Computing Community Consortium Blog

The goal of the Computing Community Consortium (CCC) is to catalyze the computing research community to debate longer range, more audacious research challenges; to build consensus around research visions; to evolve the most promising visions toward clearly defined initiatives; and to work with the funding organizations to move challenges and visions toward funding initiatives. The purpose of this blog is to provide a more immediate, online mechanism for dissemination of visioning concepts and community discussion/debate about them.

Akamai Chief Scientist Talks Theory

June 10th, 2011 / in big science, conference reports, research horizons / by Erwin Gianchandani

MIT150 - MIT's 150th Anniversary CelebrationOver the past few weeks, we’ve been highlighting on this blog several of the excellent talks from the “Computation and the Transformation of Practically Everything” symposium held at MIT earlier this year. The symposium — part of MIT’s 150th anniversary celebration — described how computer science is changing the world.

This week, we showcase another talk, this one by Tom Leighton, the Co-Founder and Chief Scientist of Akamai Technologies — a global leader in web acceleration and performance — and a Professor of Applied Mathematics at MIT. Leighton described the history of theoretical computer science, including key advances like the RSA encryption protocol, the Viterbi algorithm (which is used today in cell phones, digital TVs, etc., and led to the creation of Qualcomm), linear programming (which was invented during World War II to optimize military planning), Google’s PageRank algorithm, and Akamai’s content delivery network.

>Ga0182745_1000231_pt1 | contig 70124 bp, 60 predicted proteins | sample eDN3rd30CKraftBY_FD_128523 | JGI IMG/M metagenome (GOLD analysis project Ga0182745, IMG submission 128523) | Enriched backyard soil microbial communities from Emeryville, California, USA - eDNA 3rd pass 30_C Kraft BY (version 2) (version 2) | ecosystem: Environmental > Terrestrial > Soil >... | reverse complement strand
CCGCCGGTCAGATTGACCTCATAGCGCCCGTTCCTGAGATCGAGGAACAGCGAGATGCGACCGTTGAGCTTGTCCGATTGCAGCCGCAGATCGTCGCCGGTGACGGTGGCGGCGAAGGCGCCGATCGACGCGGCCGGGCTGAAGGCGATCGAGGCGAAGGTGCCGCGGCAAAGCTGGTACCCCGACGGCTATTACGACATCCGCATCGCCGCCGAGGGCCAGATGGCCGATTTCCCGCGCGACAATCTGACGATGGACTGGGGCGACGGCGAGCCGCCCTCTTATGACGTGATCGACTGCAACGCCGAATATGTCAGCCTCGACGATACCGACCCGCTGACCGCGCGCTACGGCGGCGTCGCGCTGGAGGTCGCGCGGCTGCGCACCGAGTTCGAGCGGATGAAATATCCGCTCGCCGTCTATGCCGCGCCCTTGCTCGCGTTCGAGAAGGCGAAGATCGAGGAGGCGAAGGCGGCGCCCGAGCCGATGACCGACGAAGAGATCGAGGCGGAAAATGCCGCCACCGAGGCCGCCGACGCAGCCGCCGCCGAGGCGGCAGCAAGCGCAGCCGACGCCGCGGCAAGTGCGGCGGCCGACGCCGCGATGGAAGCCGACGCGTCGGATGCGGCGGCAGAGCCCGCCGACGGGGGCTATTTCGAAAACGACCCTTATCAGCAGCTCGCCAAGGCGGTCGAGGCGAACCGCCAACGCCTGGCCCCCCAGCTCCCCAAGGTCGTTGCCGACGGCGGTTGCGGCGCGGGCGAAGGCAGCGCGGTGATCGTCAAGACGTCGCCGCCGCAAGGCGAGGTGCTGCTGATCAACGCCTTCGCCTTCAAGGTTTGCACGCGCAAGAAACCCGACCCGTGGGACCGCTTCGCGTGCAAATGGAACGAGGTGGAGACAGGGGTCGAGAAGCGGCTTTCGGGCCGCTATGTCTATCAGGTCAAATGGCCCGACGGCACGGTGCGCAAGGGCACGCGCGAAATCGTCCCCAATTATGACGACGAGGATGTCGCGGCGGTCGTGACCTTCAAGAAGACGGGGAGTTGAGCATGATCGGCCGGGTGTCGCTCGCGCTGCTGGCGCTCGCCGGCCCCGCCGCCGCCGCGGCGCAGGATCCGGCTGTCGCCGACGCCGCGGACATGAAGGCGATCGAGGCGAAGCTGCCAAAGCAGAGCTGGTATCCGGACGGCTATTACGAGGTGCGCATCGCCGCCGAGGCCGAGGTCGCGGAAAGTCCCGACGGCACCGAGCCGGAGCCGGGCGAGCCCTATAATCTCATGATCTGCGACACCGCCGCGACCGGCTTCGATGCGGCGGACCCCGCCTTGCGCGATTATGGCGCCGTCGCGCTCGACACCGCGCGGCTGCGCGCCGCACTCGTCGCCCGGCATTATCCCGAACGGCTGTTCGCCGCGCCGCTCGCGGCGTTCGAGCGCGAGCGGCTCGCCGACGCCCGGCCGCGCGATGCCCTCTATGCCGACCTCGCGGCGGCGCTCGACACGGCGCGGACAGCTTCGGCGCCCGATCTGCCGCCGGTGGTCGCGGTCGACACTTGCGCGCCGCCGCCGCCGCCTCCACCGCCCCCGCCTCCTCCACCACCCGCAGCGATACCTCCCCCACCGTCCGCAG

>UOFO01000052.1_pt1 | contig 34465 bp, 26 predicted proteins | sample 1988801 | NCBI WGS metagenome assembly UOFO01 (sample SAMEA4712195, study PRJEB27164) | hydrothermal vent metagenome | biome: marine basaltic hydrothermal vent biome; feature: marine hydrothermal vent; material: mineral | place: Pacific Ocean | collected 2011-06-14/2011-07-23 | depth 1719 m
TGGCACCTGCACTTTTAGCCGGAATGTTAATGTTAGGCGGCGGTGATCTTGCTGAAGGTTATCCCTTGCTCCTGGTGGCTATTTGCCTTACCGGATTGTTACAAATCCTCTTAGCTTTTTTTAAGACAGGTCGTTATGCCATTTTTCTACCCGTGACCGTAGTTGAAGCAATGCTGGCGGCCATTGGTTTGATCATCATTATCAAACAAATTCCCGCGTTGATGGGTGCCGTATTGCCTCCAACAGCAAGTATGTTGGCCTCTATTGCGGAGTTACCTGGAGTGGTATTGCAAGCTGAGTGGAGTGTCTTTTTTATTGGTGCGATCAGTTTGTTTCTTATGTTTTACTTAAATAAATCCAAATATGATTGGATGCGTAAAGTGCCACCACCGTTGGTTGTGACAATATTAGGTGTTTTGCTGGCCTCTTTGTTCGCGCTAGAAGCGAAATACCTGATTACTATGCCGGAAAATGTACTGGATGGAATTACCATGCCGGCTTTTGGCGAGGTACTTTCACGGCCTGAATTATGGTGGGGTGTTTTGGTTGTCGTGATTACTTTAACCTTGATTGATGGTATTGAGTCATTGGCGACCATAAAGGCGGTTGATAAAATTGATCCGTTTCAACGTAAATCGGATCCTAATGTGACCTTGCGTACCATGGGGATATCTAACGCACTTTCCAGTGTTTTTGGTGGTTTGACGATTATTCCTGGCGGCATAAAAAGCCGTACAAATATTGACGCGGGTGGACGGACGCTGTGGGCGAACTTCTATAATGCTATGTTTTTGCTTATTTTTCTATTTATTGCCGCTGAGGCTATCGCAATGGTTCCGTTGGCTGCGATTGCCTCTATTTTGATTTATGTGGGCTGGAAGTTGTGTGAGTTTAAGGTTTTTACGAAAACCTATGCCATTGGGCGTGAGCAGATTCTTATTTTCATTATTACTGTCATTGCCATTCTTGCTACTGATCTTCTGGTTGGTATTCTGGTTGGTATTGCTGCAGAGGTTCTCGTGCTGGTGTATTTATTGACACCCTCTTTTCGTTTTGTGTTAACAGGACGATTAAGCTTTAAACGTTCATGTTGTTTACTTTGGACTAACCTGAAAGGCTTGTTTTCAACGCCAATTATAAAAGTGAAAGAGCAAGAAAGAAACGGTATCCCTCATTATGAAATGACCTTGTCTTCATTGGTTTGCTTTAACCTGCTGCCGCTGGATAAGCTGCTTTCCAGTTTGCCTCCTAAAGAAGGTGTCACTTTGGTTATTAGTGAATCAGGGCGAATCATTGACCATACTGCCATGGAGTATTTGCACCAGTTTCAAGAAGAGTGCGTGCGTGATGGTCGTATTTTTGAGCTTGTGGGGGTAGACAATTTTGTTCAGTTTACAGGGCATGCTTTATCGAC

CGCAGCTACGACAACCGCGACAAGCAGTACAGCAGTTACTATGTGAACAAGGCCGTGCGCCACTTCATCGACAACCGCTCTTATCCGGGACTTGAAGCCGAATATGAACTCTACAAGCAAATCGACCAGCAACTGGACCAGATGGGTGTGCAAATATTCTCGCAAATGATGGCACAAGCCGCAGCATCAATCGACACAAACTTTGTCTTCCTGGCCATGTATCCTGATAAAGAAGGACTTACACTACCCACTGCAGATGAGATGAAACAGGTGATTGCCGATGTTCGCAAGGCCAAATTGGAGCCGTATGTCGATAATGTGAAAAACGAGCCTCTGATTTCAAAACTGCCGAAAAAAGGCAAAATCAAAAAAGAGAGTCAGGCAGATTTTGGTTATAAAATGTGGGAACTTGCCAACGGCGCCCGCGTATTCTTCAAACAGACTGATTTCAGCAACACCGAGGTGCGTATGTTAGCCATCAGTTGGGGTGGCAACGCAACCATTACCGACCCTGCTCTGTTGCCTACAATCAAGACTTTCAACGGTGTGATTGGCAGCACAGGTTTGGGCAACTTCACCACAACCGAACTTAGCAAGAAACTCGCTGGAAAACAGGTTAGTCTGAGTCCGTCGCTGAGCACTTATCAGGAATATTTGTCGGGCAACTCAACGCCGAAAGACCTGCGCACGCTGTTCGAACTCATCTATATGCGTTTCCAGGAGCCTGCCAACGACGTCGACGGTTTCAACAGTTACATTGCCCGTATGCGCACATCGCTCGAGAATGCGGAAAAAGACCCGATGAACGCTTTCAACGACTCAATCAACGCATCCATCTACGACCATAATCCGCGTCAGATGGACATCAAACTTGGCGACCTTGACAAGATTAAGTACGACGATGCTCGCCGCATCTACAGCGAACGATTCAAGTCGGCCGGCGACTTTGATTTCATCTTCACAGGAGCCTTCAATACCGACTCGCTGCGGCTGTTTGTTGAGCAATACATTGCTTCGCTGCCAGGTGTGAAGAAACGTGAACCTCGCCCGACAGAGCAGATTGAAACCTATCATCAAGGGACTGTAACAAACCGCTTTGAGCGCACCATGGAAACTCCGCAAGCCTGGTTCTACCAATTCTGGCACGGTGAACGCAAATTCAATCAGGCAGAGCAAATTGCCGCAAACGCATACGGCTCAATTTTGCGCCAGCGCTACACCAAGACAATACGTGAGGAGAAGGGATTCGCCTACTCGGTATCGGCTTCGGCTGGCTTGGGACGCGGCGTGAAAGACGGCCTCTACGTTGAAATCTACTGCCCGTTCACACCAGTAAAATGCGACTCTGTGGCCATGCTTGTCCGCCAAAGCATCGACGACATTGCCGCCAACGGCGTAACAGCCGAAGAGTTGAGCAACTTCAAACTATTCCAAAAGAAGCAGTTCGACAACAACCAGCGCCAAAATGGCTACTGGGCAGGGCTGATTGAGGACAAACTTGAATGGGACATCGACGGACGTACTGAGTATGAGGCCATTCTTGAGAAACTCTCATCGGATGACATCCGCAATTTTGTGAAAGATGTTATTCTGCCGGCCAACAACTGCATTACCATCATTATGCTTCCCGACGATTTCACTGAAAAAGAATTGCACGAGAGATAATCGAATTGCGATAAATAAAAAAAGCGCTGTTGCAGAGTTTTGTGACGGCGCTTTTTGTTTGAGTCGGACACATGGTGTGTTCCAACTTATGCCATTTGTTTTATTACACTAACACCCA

It’s a great history lesson on the theory subfield — and I encourage you to take a few minutes to watch it:


And don’t forget that you can find many of the other fabulous talks from the MIT150 Symposium right here.

(Contributed by Erwin Gianchandani, CCC Director)

Akamai Chief Scientist Talks Theory